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Suite 4, 14 Honeysuckle Drive, Newcastle, NSW, 2300

Important discoveries in dentistry

These days we are spoiled for choice when it comes to the treatments and products available in the world of modern dentistry but somebody needed to invent them first.

Living in 2019 means that we live in an era where most things have already been invented, sometimes for many thousands of years. This sometimes causes us to take a lot of things for granted and we don’t often take the time to consider that was a time when these things didn’t exist. Dentistry is a great example of this and we made some groundbreaking discoveries over the years to give you the excellent treatment and care that you experience today.

The origins of dentistry

The earliest known mention of a dentist goes all the way back to 1092 and a decree made by Pope Cyril II of Alexandria that all priests and monks would have a particular look that included a cleanly shaven face and a new hairstyle. Because barbers and surgeons were using the same types of tools they formed an almost dual occupation where each could do the other’s job.

These barber-surgeons went on to make hugely important contributions to society as they began to make technical advances and the first of these was Ambroise Pare who treated four French kings and was the first use ligature for bleeding wounds and not hot oil cauterisation. He lived a long and productive life and made several inventions crucial to dentistry and his extraction instruments are still used to this very day.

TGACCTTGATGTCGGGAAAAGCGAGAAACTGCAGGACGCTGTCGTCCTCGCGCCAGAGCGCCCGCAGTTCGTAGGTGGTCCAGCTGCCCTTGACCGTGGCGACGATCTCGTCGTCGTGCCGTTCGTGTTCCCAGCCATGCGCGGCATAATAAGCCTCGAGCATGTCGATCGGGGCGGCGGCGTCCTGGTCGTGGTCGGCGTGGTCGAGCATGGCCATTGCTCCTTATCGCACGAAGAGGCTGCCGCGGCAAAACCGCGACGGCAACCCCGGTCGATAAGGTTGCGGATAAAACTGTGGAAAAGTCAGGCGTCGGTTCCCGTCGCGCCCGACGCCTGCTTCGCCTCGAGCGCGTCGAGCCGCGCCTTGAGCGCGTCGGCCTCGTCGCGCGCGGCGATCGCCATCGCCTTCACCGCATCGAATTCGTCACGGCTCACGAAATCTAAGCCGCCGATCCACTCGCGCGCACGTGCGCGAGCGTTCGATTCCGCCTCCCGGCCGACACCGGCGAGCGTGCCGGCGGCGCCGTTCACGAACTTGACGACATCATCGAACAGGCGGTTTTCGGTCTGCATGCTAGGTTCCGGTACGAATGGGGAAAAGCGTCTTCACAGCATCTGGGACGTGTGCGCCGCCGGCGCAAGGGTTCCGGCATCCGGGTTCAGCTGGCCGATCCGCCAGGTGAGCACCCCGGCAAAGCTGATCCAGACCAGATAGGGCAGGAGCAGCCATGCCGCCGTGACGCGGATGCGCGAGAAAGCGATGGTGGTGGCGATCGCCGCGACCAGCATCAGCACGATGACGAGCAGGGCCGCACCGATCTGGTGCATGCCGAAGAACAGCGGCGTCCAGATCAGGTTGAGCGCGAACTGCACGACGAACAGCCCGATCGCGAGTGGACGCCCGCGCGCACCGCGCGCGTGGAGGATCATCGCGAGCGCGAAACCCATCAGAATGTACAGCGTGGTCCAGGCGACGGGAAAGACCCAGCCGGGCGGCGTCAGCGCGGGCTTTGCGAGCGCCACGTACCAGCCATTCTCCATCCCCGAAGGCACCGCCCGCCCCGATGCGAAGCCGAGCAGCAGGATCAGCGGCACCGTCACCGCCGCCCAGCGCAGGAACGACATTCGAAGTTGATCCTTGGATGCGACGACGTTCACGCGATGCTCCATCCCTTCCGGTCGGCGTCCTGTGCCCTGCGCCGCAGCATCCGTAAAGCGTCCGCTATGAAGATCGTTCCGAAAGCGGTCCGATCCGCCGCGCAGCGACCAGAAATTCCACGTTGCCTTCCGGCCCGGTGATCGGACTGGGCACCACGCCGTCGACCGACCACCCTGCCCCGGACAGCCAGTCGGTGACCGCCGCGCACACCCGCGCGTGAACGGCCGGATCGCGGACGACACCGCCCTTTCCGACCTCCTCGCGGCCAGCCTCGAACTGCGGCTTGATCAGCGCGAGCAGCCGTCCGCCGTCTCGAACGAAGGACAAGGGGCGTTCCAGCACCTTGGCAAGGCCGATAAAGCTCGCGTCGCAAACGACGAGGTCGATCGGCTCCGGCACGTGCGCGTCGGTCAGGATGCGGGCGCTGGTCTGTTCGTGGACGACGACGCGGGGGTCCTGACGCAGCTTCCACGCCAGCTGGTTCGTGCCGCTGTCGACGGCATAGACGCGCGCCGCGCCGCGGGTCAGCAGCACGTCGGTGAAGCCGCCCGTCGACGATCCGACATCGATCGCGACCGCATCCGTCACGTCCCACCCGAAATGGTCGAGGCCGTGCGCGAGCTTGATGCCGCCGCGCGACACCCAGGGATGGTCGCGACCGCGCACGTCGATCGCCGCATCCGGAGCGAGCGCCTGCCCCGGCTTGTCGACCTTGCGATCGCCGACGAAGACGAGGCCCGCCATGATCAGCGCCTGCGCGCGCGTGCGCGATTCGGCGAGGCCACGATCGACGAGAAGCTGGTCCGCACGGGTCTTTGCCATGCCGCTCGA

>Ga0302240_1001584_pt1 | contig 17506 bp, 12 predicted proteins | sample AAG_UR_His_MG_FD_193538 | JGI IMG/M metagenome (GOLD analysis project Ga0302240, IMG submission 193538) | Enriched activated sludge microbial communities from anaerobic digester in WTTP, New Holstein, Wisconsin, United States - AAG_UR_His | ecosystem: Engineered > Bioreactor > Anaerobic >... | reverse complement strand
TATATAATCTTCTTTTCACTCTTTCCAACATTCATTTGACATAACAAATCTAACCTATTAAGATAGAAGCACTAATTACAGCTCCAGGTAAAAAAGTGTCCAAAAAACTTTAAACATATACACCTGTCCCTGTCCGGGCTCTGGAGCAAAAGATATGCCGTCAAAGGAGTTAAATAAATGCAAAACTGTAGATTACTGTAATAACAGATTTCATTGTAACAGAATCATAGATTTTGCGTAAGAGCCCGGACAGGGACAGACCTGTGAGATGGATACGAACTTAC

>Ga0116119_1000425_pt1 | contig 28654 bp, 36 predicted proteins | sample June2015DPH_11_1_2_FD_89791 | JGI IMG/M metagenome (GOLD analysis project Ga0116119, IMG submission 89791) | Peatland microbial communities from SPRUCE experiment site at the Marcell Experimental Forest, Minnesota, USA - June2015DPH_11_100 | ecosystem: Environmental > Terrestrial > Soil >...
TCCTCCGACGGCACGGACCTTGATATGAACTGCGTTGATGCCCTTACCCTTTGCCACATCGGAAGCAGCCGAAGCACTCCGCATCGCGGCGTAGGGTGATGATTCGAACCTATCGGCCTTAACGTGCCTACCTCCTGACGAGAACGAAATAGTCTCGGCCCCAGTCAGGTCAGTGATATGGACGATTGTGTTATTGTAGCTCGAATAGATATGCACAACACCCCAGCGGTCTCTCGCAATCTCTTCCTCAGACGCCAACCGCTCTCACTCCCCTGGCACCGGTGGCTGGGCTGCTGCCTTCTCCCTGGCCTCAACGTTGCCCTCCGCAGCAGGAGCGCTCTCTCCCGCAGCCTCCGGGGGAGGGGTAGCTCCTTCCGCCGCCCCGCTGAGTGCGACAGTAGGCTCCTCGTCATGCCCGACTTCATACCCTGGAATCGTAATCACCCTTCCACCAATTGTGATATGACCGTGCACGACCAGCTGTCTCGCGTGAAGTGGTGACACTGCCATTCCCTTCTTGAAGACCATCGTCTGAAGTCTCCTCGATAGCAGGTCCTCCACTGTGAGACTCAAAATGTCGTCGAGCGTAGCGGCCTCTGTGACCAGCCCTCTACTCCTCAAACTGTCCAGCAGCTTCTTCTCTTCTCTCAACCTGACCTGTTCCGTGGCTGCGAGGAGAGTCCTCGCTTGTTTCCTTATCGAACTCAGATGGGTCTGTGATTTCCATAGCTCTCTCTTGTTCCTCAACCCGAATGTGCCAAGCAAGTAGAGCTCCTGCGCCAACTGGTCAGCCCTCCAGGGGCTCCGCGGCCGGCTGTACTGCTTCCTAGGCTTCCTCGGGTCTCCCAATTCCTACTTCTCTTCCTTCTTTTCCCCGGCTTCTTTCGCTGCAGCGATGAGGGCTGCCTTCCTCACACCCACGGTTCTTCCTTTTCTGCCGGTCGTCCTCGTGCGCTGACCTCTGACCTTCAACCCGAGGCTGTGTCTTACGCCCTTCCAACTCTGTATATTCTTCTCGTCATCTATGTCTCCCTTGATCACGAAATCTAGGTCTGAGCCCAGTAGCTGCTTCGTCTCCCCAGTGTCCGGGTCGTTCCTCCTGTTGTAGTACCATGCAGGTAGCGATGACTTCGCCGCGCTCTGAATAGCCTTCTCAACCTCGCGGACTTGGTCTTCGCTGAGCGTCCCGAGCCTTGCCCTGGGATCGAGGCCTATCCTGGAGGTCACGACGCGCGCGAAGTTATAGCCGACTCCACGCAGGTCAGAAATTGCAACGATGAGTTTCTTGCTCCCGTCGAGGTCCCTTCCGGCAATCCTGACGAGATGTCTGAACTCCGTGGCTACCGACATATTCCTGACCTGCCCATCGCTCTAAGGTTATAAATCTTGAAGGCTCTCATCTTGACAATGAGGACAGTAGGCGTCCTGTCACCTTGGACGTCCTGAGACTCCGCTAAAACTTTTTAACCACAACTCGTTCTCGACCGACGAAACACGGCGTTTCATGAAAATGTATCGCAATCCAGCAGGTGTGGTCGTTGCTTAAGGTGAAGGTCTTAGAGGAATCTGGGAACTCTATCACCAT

The invention of the toothbrush and toothpaste

The toothbrush in its modern form was first popularised by an Englishman by the name of William Addis who ironically came up with the concept while he was in prison, by running swine bristles through an altered piece of cattle bone. Almost 100 years later, the first toothbrush that featured 3 rows of bristles was released in 1844 and in 1939 the first electric toothbrush was available to the public.

The brushing routine was complete in 1850 with the creation of toothpaste which in its early days was made from pumice or powder. The toothpaste tube itself is actually based on the design used by French painters and the patent was designed by an American dentist named Dr Washington Wentworth Sheffield. That fluoride is now a common ingredient of toothpaste is in itself a modern marvel and the role of fluoride in caries prevention has been named in the top 10 greatest health advances in the 20th century.

When you see what we are able to achieve with today’s dental technologies it does make one very glad indeed that these fine people have dedicated their lives to the betterment of our oral health. We recommend that you come in to see us at least every 6 months so that we can keep an eye out for anything that might need fixing and as the (very true) saying goes, “prevention is better than cure”.

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